The agency’s complaint portrayed a brazen attempt by traders to abuse their position as keepers of market-moving secrets. Dozens of people had knowledge of confidential information about the deal, including bankers, lawyers, and executives at both the buyers and the seller.
I wouldn't expect anything to come of this, and you will see why a little lower down.
"FBI opens inquiry into suspect Heinz trading" by Ben Protess | New York Times, February 20, 2013
NEW YORK — The Federal Bureau of Investigation has opened an inquiry into suspicious trades placed ahead of the $23 billion acquisition of H.J. Heinz Co., a person briefed on the matter said.
The FBI’s involvement adds to the scrutiny surrounding the deal. Last week, the Securities and Exchange Commission froze a Swiss account linked to possible insider trading in the Heinz takeover.
Like the SEC, the FBI’s office in New York, one of the main players behind the government’s recent crackdown on insider trading, is examining a series of well-timed options trades made a day before Berkshire Hathaway and the investment firm 3G Capital agreed to buy Heinz. The deal sent the shares — and the value of the options contracts — soaring.
‘‘The FBI is consulting with the SEC to see if a crime was committed,’’ an FBI spokesman said in a statement.
The investigation centers on an unusual spike in options trades involving Heinz. The traders bought 2,533 call options on Wednesday through a Swiss account at Goldman Sachs, according to the SEC, which called the activity a drastic uptick.
At the time of the SEC’s action on Friday, authorities had not determined the identity of the traders, and the FBI declined to comment further on Tuesday. Goldman, which is not accused of wrongdoing, was the conduit for the trades. A bank spokesman said Goldman was cooperating with the investigation.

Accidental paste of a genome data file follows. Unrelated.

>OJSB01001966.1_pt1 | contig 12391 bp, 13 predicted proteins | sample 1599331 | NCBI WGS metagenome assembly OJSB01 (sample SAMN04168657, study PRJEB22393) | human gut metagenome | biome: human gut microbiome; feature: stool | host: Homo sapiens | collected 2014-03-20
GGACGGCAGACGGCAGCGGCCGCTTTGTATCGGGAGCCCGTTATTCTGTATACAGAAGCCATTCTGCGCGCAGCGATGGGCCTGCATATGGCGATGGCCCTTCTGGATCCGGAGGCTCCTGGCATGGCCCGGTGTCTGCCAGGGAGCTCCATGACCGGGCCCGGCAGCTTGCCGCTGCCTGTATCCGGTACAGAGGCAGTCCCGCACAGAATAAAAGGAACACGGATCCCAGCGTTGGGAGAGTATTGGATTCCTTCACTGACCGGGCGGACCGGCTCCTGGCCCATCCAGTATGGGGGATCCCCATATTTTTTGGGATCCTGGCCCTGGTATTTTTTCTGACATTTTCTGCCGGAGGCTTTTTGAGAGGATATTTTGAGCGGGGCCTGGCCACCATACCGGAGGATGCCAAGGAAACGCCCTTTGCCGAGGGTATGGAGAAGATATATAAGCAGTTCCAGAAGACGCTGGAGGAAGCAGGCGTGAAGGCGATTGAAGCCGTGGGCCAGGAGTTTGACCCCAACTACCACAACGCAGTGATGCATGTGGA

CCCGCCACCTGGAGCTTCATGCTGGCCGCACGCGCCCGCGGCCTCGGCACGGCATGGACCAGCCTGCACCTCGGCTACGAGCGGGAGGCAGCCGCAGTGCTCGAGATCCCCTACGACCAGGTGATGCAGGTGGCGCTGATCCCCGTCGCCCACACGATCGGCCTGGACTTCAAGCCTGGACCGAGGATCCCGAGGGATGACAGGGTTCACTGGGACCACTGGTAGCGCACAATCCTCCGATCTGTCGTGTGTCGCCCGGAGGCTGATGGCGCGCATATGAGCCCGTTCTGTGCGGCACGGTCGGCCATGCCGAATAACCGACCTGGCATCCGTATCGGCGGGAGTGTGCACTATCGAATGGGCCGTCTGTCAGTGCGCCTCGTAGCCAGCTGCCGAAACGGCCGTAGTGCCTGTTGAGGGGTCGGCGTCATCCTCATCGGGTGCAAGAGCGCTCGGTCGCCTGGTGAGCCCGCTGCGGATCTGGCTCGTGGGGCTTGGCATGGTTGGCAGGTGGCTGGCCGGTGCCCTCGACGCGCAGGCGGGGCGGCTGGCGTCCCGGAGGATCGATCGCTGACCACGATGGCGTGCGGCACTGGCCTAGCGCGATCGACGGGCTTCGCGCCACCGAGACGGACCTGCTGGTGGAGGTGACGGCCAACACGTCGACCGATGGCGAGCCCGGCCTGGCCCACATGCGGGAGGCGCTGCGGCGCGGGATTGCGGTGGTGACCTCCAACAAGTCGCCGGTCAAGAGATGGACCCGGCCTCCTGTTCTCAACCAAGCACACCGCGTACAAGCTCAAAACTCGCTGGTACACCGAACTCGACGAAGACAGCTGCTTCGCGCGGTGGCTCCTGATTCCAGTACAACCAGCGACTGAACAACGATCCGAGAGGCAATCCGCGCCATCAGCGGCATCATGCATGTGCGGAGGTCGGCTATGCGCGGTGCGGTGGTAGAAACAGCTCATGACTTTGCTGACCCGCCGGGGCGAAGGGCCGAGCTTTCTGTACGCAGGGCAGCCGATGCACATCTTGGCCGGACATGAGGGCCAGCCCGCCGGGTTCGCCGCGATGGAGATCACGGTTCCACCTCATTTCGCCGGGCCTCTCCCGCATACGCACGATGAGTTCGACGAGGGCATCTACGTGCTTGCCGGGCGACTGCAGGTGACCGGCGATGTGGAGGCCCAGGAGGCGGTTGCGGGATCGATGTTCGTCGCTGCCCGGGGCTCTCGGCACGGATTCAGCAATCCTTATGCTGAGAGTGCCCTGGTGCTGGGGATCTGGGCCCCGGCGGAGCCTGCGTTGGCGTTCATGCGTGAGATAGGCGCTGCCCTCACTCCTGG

Using what is known as a call option, the unknown traders placed a bet on Heinz without actually buying shares. Instead, the investors have the opportunity to buy the stock at a given price through June.
Why does the name Buzzy Krongard leap to mind?
The anonymous investors spent nearly $90,000 on the call options, a position that skyrocketed on paper to $1.8 million after the deal was announced Thursday....
The growing inquiry may cast a cloud over the Heinz deal. While the SEC already raised concerns, the FBI’s examination adds to the scrutiny and for the first time raises the prospect of criminal wrongdoing.
I wouldn't get too excited just yet.
"Investigation into Heinz trades extends to London" by Ben Protessand Susanne Craig | New York Times, February 28, 2013
NEW YORK — Regulators have escalated an investigation into suspicious trades placed ahead of the $23 billion takeover of H.J. Heinz Co., focusing on a complex derivatives bet routed through London, according to two people briefed on the matter.
The development builds on a recent regulatory action on a Goldman Sachs account in Switzerland that bought Heinz options contracts. It also comes a week after the FBI said it opened a criminal inquiry.
An unusual spike in trading volume in Heinz options a day before the deal was announced first attracted the scrutiny of investigators. The Securities and Exchange Commission is also examining fluctuations in ordinary stock trades.
Now the SEC is looking into a more opaque corner of the investing world, examining a product known as a contract-for-difference, a derivative that allows investors to bet on changes in the price of stocks without owning the shares. Such contracts are not regulated in the United States, but are popular in Britain.
The expanded investigation illustrates the growing challenges facing US regulators. Tasked with policing the US exchanges, authorities increasingly find themselves having to hunt through a dizzyingly complex global marketplace.